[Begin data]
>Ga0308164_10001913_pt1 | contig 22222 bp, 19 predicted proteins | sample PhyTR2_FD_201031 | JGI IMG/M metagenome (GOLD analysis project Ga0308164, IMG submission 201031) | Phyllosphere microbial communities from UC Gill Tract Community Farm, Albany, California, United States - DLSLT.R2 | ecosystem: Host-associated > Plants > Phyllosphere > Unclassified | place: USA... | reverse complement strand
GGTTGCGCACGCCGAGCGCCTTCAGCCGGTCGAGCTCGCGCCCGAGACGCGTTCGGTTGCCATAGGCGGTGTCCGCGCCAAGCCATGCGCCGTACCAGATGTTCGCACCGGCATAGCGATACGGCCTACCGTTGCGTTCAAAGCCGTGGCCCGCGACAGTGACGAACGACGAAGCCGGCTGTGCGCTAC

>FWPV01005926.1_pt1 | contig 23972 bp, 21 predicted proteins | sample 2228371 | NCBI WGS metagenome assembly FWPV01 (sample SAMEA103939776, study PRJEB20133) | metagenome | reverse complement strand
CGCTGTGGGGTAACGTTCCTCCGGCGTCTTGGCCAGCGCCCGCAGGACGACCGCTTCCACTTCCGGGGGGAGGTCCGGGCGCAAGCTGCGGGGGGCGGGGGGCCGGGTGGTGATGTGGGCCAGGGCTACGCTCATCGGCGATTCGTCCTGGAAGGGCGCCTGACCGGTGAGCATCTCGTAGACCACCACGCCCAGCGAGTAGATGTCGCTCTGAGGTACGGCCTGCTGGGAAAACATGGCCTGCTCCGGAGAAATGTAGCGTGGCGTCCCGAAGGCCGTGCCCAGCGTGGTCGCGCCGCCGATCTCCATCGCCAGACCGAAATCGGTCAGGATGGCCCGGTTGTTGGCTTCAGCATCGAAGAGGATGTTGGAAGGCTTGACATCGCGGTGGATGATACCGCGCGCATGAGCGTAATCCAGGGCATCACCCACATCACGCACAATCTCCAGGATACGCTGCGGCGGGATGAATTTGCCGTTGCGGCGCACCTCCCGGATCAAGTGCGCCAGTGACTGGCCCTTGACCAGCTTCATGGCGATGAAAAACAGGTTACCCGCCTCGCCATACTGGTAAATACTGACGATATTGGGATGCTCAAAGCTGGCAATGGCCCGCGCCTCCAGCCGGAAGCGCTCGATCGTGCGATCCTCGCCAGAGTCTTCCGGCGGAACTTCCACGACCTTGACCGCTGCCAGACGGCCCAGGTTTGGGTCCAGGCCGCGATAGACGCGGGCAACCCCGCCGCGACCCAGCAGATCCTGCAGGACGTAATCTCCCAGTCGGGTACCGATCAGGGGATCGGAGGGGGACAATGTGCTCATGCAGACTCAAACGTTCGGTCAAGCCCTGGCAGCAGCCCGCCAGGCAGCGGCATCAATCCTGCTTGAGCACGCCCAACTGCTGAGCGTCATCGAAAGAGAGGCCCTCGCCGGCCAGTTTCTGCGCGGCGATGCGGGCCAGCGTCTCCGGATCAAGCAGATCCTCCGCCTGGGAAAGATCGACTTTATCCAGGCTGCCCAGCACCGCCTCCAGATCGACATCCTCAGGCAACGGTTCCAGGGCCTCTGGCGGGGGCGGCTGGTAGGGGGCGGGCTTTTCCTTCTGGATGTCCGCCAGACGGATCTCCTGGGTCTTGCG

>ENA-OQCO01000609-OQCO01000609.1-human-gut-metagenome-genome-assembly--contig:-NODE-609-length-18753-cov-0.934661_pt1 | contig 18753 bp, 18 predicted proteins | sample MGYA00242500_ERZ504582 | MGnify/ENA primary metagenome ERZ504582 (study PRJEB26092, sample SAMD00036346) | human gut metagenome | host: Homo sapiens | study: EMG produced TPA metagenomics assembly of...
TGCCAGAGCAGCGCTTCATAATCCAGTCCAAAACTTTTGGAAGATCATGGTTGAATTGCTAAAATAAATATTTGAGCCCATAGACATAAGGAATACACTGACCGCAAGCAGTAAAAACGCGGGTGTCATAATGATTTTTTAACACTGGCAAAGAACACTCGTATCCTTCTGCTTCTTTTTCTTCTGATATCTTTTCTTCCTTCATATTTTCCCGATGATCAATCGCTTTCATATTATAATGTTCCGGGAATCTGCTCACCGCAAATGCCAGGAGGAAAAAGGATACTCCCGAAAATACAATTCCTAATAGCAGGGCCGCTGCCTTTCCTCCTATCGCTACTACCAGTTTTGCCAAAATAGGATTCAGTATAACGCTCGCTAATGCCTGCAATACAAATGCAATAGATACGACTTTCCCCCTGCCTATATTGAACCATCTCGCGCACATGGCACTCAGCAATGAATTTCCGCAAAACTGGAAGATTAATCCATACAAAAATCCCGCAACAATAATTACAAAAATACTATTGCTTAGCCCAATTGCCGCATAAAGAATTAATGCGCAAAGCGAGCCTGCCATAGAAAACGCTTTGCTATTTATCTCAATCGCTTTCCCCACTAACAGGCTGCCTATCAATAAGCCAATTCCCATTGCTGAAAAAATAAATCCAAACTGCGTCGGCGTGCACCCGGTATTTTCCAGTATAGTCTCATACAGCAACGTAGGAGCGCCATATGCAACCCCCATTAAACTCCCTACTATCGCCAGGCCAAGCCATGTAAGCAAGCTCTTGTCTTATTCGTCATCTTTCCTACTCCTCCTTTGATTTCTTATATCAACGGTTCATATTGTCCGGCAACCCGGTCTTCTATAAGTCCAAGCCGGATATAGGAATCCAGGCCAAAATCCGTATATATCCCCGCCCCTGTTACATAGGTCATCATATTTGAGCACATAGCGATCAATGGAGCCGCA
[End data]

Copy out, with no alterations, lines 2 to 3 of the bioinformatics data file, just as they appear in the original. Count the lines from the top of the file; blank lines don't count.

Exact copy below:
GGTTGCGCACGCCGAGCGCCTTCAGCCGGTCGAGCTCGCGCCCGAGACGCGTTCGGTTGCCATAGGCGGTGTCCGCGCCAAGCCATGCGCCGTACCAGATGTTCGCACCGGCATAGCGATACGGCCTACCGTTGCGTTCAAAGCCGTGGCCCGCGACAGTGACGAACGACGAAGCCGGCTGTGCGCTAC

>FWPV01005926.1_pt1 | contig 23972 bp, 21 predicted proteins | sample 2228371 | NCBI WGS metagenome assembly FWPV01 (sample SAMEA103939776, study PRJEB20133) | metagenome | reverse complement strand